Violence against women: Victims: Raped once, violated twice

Published: April 5, 2011

Report lambasts media for dealing irresponsibly with rape cases.

ISLAMABAD: 

Senior journalists and women rights activists chided the media for reporting rape cases like any ordinary crime, at the launching ceremony of a report on the media’s role in sex crimes.

Tasneem Ahmar, director of Uks, Dr Salman Tariq, gender advisor at United Nations, Huma Khawar, senior journalist, Quatrina Hosain, director of current affairs at Express News and Tahira Abdullah, a well known rights activist, were speaking on Monday at the launching ceremony of  a report titled ‘How rape is covered by the media in Pakistan’. The report has been compiled by Uks Research Centre, Islamabad in collaboration with the Global Fund for Women.

The document attempts to view how women of Pakistan, who confront rampant injustice in the face of brutal crimes committed against them, are treated by the “omnipresent” eyes of our society- the media. Despite efforts made by rights-based organisations and the tall claims of successive governments, says the report, women continue to face violence on a daily basis. Quoting from a recent Human Rights Watch report, it says that an estimated 90 per cent of women in the country are victims of domestic abuse. Aurat Foundation, however, claims that domestic violence exists in one out of every three households.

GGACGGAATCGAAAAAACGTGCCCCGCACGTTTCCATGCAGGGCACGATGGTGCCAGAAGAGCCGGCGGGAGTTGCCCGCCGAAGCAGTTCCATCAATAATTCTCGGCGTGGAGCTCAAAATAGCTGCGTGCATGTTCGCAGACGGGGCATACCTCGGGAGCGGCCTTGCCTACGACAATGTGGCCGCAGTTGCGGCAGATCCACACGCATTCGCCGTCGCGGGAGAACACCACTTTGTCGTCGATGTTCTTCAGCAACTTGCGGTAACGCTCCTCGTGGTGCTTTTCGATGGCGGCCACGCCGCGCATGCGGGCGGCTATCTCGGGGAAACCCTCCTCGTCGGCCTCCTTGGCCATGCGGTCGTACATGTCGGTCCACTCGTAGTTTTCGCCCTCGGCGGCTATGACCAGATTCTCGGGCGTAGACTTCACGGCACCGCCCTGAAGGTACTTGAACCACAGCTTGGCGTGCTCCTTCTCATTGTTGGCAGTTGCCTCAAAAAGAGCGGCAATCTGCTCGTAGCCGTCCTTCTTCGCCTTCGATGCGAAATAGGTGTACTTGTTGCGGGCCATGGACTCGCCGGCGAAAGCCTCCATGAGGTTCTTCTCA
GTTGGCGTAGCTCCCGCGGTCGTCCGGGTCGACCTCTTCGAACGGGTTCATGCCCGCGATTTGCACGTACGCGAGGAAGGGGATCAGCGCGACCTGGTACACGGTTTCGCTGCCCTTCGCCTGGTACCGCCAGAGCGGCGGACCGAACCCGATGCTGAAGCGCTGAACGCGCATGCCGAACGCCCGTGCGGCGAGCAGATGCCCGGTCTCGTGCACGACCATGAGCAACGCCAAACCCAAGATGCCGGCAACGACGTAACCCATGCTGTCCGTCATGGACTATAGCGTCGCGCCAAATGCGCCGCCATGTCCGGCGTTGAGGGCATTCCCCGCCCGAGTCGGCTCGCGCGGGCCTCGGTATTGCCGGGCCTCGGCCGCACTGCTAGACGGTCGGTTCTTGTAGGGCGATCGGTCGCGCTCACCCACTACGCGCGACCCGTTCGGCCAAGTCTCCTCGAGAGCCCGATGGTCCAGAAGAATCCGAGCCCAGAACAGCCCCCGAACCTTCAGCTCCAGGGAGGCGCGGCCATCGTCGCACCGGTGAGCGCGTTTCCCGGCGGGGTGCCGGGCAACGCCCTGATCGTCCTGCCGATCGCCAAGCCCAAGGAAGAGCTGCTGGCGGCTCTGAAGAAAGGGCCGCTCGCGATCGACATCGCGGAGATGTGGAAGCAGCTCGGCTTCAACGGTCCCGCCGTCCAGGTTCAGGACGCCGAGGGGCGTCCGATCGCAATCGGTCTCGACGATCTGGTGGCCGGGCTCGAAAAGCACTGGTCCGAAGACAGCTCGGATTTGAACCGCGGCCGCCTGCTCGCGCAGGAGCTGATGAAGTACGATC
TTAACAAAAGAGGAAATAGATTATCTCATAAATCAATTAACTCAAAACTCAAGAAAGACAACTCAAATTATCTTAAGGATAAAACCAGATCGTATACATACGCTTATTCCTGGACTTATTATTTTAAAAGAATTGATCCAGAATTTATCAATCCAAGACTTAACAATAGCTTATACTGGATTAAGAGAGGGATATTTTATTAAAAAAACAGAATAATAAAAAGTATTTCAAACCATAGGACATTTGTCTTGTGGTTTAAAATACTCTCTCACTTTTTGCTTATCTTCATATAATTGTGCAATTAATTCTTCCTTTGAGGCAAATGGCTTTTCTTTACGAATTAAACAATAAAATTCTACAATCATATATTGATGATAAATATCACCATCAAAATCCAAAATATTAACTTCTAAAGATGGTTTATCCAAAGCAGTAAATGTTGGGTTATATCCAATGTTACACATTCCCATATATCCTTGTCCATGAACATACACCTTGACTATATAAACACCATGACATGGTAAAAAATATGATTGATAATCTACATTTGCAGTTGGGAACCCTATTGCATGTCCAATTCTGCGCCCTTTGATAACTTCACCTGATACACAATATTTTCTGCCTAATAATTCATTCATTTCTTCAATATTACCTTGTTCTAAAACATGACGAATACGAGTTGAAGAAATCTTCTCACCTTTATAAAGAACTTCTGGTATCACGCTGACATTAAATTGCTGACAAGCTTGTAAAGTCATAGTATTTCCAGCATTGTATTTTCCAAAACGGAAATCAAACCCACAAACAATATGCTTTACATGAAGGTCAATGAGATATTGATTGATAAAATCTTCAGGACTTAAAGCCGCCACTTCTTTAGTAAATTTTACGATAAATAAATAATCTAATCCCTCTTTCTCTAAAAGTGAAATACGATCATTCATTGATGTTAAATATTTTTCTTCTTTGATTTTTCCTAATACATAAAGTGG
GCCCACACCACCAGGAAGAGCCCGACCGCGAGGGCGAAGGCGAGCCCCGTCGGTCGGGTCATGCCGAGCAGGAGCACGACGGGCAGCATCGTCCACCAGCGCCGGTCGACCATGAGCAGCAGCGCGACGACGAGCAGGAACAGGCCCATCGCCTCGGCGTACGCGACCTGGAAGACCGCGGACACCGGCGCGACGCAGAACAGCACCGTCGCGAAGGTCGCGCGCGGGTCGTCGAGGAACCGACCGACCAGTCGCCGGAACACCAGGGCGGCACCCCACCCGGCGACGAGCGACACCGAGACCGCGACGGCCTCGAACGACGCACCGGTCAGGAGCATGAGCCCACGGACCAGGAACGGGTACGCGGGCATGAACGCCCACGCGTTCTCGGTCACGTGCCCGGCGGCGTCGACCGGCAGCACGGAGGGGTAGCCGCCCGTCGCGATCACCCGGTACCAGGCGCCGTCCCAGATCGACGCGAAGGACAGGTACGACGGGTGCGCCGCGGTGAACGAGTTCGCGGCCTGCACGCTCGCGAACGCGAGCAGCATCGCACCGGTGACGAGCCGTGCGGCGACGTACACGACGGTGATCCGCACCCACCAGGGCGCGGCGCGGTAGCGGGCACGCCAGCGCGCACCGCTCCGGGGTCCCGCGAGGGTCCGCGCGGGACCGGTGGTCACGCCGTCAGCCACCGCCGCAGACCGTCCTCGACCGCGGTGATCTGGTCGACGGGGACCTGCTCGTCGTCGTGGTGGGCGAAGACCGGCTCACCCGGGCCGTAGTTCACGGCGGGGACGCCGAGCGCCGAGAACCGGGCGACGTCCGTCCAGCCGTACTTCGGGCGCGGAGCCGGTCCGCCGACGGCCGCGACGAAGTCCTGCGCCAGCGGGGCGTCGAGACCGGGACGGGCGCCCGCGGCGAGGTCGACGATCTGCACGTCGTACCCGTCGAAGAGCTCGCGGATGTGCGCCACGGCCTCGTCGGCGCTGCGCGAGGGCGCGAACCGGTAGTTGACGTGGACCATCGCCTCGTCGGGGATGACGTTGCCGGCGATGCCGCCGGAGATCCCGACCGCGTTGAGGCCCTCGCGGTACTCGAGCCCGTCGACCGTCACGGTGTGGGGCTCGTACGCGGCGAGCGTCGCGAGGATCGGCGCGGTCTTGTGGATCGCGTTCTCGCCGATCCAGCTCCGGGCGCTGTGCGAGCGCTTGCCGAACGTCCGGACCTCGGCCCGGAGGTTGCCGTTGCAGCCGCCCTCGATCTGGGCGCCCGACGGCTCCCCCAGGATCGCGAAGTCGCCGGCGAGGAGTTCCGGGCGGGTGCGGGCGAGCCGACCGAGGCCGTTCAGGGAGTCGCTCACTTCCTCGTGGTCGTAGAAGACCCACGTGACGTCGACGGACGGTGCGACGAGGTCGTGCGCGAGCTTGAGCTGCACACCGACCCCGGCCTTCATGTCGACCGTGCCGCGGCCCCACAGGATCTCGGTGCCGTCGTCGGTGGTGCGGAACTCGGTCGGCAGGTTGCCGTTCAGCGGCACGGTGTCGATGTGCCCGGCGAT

Painting a rather bleak picture, the report further states that women are not safe anywhere, including their homes, the streets, their workplaces and even in spaces which have been sworn to offer them protection.”In a patriarchal, male-dominated society like Pakistan, where women are treated as a man’s property, rape has become a form of not just violence against women but also revenge against men,” claims the report.

Speaking on the occasion, Ahmar said cases of rape receive the most sensationalised coverage in the country, where the media often forgets that an ethical code exists and becomes totally blind to any ethical guidelines. In such reports, she said, the spot-light is on the victim while the culprit/s is almost always completely ignored. This gives the impression that the victim herself bears responsibility for the entire episode.

“Such reports create a sense of fear among parents and force them to forbid their daughters from going out, even to school,” she said, adding that, “The effort has been made not to point fingers at the media, or alienate it, but is an attempt to make it a powerful ally in the struggle to ensure zero tolerance against gender-based violence in our society.”

Hosain was of the opinion that rape cases are “politicized” when they are expounded by the country’s media. She asked why the names and other details of rape victims are almost always highlighted in the media and instead of the profiles of the accused.

“Rape is not a crime of sex but a crime of violence, power and abuse,” she said.

Khawar suggested that reporters should be trained for handling such cases and taught appropriate terms. Commenting on notions of honour and their link with violence against women, Abdullah said that the power of feudal lords or tribal chieftains lies in the bodies of “their” females.

Published in The Express Tribune, April 5th, 2011.

Reader Comments (1)

  • Atts
    Apr 5, 2011 - 9:33AM

    This is where media ethics & standards should be enforced & there should be accountability of the media for any deviation from the same.Recommend

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